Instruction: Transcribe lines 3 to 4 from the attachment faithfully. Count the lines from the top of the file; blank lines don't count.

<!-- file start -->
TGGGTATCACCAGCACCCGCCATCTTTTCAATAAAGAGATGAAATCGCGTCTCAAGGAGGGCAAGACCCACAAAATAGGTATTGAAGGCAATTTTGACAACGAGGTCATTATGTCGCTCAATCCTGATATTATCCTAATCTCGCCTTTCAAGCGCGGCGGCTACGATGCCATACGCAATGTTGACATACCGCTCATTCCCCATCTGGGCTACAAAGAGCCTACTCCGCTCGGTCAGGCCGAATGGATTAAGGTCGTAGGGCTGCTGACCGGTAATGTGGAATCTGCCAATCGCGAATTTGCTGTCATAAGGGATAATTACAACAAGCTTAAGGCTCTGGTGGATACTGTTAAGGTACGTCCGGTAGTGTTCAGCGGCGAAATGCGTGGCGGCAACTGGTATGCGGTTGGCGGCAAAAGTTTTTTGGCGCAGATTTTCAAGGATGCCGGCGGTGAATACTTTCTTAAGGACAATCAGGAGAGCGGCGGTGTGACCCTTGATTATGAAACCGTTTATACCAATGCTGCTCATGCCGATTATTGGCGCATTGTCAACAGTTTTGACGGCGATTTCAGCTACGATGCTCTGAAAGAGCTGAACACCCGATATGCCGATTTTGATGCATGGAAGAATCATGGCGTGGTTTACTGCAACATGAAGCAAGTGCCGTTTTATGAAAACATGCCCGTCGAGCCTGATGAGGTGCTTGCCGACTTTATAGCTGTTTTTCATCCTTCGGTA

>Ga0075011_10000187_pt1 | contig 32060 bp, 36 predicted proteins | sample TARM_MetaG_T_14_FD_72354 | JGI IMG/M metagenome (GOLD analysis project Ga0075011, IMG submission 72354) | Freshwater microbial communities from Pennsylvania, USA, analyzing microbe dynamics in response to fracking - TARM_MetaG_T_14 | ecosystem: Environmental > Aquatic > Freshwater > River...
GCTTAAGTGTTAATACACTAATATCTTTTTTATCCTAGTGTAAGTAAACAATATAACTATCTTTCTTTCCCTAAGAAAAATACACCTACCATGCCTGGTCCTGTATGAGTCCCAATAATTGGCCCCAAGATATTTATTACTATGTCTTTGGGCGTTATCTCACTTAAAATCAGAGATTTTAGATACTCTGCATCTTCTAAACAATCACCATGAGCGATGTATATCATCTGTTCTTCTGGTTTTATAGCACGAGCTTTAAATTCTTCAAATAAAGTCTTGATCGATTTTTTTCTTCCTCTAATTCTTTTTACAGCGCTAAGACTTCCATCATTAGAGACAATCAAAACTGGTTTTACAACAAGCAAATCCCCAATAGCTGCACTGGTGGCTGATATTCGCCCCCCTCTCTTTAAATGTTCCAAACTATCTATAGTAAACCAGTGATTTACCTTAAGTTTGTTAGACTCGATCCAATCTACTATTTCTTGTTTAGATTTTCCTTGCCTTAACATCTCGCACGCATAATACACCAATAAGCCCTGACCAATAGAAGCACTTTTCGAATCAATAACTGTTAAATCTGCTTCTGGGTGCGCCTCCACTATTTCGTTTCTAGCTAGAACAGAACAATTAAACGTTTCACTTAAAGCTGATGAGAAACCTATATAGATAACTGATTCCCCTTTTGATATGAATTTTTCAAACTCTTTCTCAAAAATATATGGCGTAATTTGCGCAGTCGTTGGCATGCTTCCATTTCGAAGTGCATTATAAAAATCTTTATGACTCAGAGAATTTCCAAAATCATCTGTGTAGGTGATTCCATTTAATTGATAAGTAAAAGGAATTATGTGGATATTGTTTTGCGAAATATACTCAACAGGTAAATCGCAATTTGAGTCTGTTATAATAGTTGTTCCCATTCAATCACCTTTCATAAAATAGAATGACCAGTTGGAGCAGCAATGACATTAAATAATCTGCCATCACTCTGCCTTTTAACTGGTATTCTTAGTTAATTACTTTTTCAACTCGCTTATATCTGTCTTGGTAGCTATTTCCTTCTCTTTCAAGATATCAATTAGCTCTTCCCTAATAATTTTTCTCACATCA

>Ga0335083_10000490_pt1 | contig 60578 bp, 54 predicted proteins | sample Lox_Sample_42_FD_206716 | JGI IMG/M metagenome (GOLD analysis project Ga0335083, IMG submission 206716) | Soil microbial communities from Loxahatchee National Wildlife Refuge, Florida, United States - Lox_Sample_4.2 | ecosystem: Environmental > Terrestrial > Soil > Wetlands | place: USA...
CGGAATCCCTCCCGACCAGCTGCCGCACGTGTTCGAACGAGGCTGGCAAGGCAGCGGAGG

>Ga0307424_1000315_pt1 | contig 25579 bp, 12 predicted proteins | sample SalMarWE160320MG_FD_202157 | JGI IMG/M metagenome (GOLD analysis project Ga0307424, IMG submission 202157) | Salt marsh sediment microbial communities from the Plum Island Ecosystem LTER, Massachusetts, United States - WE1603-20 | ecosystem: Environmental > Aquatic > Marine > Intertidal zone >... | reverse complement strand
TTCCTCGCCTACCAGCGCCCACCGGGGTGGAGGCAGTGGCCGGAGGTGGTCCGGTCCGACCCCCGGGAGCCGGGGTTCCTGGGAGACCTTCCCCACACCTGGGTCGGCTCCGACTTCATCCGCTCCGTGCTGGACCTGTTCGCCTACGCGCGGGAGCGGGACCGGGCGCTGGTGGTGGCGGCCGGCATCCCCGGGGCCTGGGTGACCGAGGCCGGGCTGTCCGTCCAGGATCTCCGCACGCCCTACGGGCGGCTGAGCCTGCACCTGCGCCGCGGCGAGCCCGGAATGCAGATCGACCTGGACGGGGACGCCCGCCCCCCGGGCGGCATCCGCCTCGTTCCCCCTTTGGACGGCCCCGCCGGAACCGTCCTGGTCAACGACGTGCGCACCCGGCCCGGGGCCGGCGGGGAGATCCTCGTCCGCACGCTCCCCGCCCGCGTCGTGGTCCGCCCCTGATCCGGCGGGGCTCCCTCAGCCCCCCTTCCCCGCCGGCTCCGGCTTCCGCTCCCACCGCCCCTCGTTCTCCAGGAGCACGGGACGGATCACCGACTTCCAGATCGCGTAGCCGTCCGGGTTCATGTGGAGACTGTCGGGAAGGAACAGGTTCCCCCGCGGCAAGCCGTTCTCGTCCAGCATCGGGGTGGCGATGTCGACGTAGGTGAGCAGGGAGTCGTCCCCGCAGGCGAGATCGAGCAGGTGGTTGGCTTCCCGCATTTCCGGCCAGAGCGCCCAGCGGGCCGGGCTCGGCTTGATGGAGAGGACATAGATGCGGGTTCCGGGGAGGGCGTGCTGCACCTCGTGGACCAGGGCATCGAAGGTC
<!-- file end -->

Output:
GCTTAAGTGTTAATACACTAATATCTTTTTTATCCTAGTGTAAGTAAACAATATAACTATCTTTCTTTCCCTAAGAAAAATACACCTACCATGCCTGGTCCTGTATGAGTCCCAATAATTGGCCCCAAGATATTTATTACTATGTCTTTGGGCGTTATCTCACTTAAAATCAGAGATTTTAGATACTCTGCATCTTCTAAACAATCACCATGAGCGATGTATATCATCTGTTCTTCTGGTTTTATAGCACGAGCTTTAAATTCTTCAAATAAAGTCTTGATCGATTTTTTTCTTCCTCTAATTCTTTTTACAGCGCTAAGACTTCCATCATTAGAGACAATCAAAACTGGTTTTACAACAAGCAAATCCCCAATAGCTGCACTGGTGGCTGATATTCGCCCCCCTCTCTTTAAATGTTCCAAACTATCTATAGTAAACCAGTGATTTACCTTAAGTTTGTTAGACTCGATCCAATCTACTATTTCTTGTTTAGATTTTCCTTGCCTTAACATCTCGCACGCATAATACACCAATAAGCCCTGACCAATAGAAGCACTTTTCGAATCAATAACTGTTAAATCTGCTTCTGGGTGCGCCTCCACTATTTCGTTTCTAGCTAGAACAGAACAATTAAACGTTTCACTTAAAGCTGATGAGAAACCTATATAGATAACTGATTCCCCTTTTGATATGAATTTTTCAAACTCTTTCTCAAAAATATATGGCGTAATTTGCGCAGTCGTTGGCATGCTTCCATTTCGAAGTGCATTATAAAAATCTTTATGACTCAGAGAATTTCCAAAATCATCTGTGTAGGTGATTCCATTTAATTGATAAGTAAAAGGAATTATGTGGATATTGTTTTGCGAAATATACTCAACAGGTAAATCGCAATTTGAGTCTGTTATAATAGTTGTTCCCATTCAATCACCTTTCATAAAATAGAATGACCAGTTGGAGCAGCAATGACATTAAATAATCTGCCATCACTCTGCCTTTTAACTGGTATTCTTAGTTAATTACTTTTTCAACTCGCTTATATCTGTCTTGGTAGCTATTTCCTTCTCTTTCAAGATATCAATTAGCTCTTCCCTAATAATTTTTCTCACATCA

>Ga0335083_10000490_pt1 | contig 60578 bp, 54 predicted proteins | sample Lox_Sample_42_FD_206716 | JGI IMG/M metagenome (GOLD analysis project Ga0335083, IMG submission 206716) | Soil microbial communities from Loxahatchee National Wildlife Refuge, Florida, United States - Lox_Sample_4.2 | ecosystem: Environmental > Terrestrial > Soil > Wetlands | place: USA...